Apps for cells: from toys to therapies
Information processing is one of the salient features of Life. Computers and control systems were conceived and built following careful observation of nature. These efforts have generated a large body of abstract knowledge that handles information disentangled from its physical embodiment. Some of the resulting concepts such as state machines, logic circuits, memory, and compression have made full circle and are now permeating engineering efforts in the life sciences, with synthetic biologists including ourselves implementing them using biomolecules: genes, proteins, etc. The motivation behind this work is to create man-made biological devices that harness “living” information for our needs, and also improve our understanding of the natural processes as we move along. We have made large progress in recent years, from developing basic tools for programmed information processing in live cells to translating these technologies to medical and biotechnology applications. I will describe both the basic tools and their applications, focusing on an exciting possibility of creating truly personalized cancer therapies.
Systematic, reproducible simulation studies - the elephant in the room
Simulation studies are intricate processes in which model building, model refinement, and a wide variety of simulation experiments are closely intertwined to achieve the objective of the simulation study.
To (semi-)automatically support this process, the central artifacts of a simulation study, simulation models and simulation experiments, need to be made explicit and accessible. Furthermore, the relations between the artifacts as well as their context (e.g., the objectives, data sources, and requirements) have to be considered. If this information is accessible and enriched by knowledge about modeling and simulation approaches or specific application domains, guidance in conducting simulation studies, replication, interpretation and reuse of the various (intermediate) artifacts and activities are facilitated even more. The talk will show how artifact-based workflows, domain-specific languages, collecting and exploiting provenance information, and templates for simulation experiments may play together to support the user throughout conducting and even beyond an individual simulation study.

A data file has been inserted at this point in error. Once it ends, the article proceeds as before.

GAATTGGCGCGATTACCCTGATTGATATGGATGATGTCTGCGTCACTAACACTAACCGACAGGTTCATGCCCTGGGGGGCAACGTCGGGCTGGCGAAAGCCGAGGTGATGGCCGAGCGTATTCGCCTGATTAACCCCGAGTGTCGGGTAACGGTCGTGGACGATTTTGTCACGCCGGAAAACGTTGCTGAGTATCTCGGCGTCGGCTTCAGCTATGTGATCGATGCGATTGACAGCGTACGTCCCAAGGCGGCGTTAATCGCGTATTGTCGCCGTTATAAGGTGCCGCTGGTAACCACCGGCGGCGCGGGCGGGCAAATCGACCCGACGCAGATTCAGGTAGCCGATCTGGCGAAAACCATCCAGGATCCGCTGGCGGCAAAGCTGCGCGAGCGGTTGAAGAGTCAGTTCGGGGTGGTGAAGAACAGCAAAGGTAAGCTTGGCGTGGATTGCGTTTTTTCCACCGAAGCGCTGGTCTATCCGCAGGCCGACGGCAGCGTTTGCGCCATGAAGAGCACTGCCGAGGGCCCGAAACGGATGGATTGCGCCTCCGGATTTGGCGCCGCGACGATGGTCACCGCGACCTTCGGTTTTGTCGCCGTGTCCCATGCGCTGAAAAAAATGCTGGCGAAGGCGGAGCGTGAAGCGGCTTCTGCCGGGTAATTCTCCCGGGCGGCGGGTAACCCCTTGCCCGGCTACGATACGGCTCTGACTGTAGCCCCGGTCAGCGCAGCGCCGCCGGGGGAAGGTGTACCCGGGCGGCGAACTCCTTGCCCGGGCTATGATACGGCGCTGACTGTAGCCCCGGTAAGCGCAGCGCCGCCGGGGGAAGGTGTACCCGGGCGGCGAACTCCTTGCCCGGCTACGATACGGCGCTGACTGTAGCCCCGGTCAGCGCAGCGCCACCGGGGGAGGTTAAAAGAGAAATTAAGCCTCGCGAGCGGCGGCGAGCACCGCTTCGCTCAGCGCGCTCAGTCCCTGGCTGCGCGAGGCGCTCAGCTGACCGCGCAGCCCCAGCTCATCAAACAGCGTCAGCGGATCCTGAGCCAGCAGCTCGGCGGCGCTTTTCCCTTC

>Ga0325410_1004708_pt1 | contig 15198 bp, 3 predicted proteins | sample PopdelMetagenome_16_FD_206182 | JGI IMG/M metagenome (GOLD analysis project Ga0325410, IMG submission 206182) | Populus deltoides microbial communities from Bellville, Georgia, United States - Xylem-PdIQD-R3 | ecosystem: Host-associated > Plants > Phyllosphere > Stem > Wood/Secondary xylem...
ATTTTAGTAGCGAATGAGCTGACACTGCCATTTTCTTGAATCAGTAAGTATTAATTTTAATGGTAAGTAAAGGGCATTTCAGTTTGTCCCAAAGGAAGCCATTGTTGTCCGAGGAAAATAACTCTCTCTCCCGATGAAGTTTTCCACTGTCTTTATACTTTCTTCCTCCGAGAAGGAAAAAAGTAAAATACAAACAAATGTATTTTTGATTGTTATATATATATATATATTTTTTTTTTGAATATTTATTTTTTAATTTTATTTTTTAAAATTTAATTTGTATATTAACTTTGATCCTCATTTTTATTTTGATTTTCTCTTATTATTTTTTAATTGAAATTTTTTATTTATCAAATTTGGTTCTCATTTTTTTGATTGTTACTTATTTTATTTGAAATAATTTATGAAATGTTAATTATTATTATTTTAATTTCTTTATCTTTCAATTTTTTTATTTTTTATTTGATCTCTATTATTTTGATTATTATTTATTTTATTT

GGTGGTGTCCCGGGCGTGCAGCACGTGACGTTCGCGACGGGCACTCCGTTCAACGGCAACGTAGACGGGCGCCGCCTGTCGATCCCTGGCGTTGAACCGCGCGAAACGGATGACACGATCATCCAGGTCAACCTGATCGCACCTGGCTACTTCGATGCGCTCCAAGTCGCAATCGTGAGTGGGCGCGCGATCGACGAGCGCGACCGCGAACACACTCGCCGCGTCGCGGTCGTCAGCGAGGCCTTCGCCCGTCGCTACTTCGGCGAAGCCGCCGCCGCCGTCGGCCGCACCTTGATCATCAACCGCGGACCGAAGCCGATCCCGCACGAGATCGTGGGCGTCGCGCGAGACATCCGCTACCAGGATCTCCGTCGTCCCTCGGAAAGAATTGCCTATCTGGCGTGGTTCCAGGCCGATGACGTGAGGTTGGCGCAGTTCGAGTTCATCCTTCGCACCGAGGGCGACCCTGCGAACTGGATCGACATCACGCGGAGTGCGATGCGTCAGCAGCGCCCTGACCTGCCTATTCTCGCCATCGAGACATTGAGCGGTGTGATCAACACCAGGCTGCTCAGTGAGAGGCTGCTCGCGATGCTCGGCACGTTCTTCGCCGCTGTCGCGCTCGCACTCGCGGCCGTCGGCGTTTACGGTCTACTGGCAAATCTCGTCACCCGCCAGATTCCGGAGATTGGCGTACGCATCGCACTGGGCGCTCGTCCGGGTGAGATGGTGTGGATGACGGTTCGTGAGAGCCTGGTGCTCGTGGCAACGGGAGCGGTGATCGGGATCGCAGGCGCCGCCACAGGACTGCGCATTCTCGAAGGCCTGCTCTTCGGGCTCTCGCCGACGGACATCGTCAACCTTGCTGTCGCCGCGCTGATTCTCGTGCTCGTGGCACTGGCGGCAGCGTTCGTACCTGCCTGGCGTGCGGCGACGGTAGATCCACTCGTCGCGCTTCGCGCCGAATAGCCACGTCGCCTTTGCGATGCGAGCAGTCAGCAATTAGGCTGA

Quantifying the evolutionary dynamics of human cancers
The fundamental evolutionary parameters that define cancer evolution, including the mutation rate and selective advantage conferred by new mutations, remain poorly characterised. I will discuss how these parameters can be inferred from routinely-available cancer genome sequencing data, via statistical inference of mathematical population genetics models of clonal evolution both in individual tumours and in large tumour cohorts. We find that evidence for strong positive selection is rare across cancer types, but when selection does occur fitness increases can be as large as 50%. We explore the dynamics of negatively-selected mutations (neoantigens) in a growing tumour. These quantitative measurements of cancer evolution enable mechanistic forecasting of the future evolution of a tumour.